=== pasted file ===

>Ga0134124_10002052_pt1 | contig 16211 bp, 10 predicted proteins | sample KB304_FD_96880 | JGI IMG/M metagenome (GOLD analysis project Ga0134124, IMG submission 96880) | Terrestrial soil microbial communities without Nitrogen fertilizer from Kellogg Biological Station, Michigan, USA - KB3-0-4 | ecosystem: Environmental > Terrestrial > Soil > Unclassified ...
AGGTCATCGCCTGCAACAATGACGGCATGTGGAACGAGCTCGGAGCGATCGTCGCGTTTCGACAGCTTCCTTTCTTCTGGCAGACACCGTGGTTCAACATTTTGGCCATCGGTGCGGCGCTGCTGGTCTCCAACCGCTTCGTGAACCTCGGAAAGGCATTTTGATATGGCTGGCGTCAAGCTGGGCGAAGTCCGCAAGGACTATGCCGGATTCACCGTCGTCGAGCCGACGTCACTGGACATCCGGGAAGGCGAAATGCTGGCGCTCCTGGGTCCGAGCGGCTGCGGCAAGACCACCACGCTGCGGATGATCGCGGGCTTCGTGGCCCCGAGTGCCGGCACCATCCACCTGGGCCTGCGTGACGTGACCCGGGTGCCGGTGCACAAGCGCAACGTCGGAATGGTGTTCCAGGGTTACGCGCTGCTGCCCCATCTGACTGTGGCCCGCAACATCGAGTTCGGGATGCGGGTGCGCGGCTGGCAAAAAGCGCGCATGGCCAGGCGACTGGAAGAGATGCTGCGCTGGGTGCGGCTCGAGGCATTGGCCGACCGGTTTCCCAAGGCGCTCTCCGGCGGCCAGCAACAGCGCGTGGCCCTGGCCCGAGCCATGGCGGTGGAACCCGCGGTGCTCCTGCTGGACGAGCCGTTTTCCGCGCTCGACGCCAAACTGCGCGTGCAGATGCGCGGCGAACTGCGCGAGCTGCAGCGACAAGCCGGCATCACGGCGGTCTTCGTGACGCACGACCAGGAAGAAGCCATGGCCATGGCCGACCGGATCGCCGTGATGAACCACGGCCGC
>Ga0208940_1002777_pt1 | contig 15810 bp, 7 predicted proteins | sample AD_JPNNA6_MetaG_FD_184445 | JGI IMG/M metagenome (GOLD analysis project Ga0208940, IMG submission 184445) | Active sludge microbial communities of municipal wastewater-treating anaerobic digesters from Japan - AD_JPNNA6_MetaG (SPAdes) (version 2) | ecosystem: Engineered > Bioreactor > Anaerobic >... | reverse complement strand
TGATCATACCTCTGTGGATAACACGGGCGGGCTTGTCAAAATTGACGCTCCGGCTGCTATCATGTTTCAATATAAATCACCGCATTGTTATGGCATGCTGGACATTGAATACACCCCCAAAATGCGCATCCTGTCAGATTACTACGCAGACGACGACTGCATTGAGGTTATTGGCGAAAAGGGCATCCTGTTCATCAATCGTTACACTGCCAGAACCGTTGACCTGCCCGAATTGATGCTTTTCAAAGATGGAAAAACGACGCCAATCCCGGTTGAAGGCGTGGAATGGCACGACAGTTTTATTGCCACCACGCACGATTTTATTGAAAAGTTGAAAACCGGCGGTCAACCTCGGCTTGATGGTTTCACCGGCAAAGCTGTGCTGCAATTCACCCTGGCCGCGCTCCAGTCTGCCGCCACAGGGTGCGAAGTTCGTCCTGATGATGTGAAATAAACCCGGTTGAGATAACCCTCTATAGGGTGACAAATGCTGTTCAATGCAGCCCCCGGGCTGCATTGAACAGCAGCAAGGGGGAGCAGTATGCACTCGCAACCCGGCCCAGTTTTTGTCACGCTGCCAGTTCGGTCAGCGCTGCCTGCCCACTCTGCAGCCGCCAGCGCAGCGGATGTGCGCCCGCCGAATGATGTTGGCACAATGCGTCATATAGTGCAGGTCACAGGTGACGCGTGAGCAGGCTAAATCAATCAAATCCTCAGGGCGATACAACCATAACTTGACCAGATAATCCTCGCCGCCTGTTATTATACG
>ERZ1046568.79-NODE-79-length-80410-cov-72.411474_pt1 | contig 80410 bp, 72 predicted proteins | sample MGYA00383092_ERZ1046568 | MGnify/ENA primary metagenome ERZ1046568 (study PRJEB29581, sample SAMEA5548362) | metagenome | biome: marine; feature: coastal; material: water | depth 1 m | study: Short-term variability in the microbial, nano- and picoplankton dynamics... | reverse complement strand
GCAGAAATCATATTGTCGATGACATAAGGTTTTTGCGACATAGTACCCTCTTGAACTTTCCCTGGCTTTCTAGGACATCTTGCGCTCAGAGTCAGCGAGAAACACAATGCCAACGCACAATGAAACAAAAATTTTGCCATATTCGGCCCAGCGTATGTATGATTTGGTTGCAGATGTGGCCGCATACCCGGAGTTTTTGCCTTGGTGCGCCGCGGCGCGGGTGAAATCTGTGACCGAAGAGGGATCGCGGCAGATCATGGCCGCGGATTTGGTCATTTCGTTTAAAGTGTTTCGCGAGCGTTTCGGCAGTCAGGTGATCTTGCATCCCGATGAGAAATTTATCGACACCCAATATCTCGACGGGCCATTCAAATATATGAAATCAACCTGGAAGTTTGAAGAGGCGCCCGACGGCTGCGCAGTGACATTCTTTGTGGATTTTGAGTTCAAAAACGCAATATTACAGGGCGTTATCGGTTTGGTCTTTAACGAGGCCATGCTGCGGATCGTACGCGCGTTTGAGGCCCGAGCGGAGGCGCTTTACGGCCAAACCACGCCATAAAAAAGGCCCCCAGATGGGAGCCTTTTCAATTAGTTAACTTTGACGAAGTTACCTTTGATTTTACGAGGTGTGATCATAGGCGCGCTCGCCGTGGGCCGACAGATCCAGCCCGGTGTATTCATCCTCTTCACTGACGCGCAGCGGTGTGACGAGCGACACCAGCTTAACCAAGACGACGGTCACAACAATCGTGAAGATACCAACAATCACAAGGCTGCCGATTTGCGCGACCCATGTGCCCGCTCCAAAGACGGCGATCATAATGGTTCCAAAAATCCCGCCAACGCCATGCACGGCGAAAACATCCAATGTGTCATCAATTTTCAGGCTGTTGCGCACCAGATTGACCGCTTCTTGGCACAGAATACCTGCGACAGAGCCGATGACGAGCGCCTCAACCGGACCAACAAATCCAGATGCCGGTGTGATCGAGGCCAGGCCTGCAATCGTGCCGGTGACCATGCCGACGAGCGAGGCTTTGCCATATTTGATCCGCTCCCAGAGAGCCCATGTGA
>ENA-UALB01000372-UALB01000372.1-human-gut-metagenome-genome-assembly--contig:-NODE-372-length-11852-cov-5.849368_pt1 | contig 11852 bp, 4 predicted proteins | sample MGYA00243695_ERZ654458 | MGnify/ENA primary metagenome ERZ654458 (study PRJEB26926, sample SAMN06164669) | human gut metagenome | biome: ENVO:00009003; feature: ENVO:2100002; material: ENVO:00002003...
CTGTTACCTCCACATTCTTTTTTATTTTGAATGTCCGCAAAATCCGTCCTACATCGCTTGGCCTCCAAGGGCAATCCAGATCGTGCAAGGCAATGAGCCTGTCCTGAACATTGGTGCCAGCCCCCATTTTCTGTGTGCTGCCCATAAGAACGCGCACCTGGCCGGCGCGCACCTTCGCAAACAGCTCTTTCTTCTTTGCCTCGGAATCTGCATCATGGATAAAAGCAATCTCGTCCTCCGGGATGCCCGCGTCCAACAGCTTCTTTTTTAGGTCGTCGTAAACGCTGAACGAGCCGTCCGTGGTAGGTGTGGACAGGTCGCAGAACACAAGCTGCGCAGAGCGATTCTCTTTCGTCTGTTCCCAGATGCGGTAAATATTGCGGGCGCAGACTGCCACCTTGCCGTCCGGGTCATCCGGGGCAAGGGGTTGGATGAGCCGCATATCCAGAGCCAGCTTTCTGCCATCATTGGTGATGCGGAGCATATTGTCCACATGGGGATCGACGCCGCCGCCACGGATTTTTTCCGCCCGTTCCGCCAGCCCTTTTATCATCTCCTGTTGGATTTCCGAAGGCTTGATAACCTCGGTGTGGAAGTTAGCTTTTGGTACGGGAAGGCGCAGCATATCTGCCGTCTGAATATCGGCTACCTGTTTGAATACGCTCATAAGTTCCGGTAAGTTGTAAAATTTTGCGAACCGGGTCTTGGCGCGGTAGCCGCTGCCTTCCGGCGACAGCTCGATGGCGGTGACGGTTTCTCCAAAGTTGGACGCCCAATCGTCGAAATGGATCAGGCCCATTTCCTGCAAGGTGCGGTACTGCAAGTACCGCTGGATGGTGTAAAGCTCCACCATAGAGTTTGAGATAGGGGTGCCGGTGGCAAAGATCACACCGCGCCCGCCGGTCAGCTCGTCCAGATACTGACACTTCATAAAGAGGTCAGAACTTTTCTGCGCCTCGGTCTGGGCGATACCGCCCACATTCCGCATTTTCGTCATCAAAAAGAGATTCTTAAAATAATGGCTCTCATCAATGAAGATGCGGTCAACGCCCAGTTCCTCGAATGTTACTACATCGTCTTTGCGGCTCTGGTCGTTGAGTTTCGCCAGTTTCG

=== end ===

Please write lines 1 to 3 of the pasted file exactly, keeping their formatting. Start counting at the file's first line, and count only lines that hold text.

>Ga0134124_10002052_pt1 | contig 16211 bp, 10 predicted proteins | sample KB304_FD_96880 | JGI IMG/M metagenome (GOLD analysis project Ga0134124, IMG submission 96880) | Terrestrial soil microbial communities without Nitrogen fertilizer from Kellogg Biological Station, Michigan, USA - KB3-0-4 | ecosystem: Environmental > Terrestrial > Soil > Unclassified ...
AGGTCATCGCCTGCAACAATGACGGCATGTGGAACGAGCTCGGAGCGATCGTCGCGTTTCGACAGCTTCCTTTCTTCTGGCAGACACCGTGGTTCAACATTTTGGCCATCGGTGCGGCGCTGCTGGTCTCCAACCGCTTCGTGAACCTCGGAAAGGCATTTTGATATGGCTGGCGTCAAGCTGGGCGAAGTCCGCAAGGACTATGCCGGATTCACCGTCGTCGAGCCGACGTCACTGGACATCCGGGAAGGCGAAATGCTGGCGCTCCTGGGTCCGAGCGGCTGCGGCAAGACCACCACGCTGCGGATGATCGCGGGCTTCGTGGCCCCGAGTGCCGGCACCATCCACCTGGGCCTGCGTGACGTGACCCGGGTGCCGGTGCACAAGCGCAACGTCGGAATGGTGTTCCAGGGTTACGCGCTGCTGCCCCATCTGACTGTGGCCCGCAACATCGAGTTCGGGATGCGGGTGCGCGGCTGGCAAAAAGCGCGCATGGCCAGGCGACTGGAAGAGATGCTGCGCTGGGTGCGGCTCGAGGCATTGGCCGACCGGTTTCCCAAGGCGCTCTCCGGCGGCCAGCAACAGCGCGTGGCCCTGGCCCGAGCCATGGCGGTGGAACCCGCGGTGCTCCTGCTGGACGAGCCGTTTTCCGCGCTCGACGCCAAACTGCGCGTGCAGATGCGCGGCGAACTGCGCGAGCTGCAGCGACAAGCCGGCATCACGGCGGTCTTCGTGACGCACGACCAGGAAGAAGCCATGGCCATGGCCGACCGGATCGCCGTGATGAACCACGGCCGC
>Ga0208940_1002777_pt1 | contig 15810 bp, 7 predicted proteins | sample AD_JPNNA6_MetaG_FD_184445 | JGI IMG/M metagenome (GOLD analysis project Ga0208940, IMG submission 184445) | Active sludge microbial communities of municipal wastewater-treating anaerobic digesters from Japan - AD_JPNNA6_MetaG (SPAdes) (version 2) | ecosystem: Engineered > Bioreactor > Anaerobic >... | reverse complement strand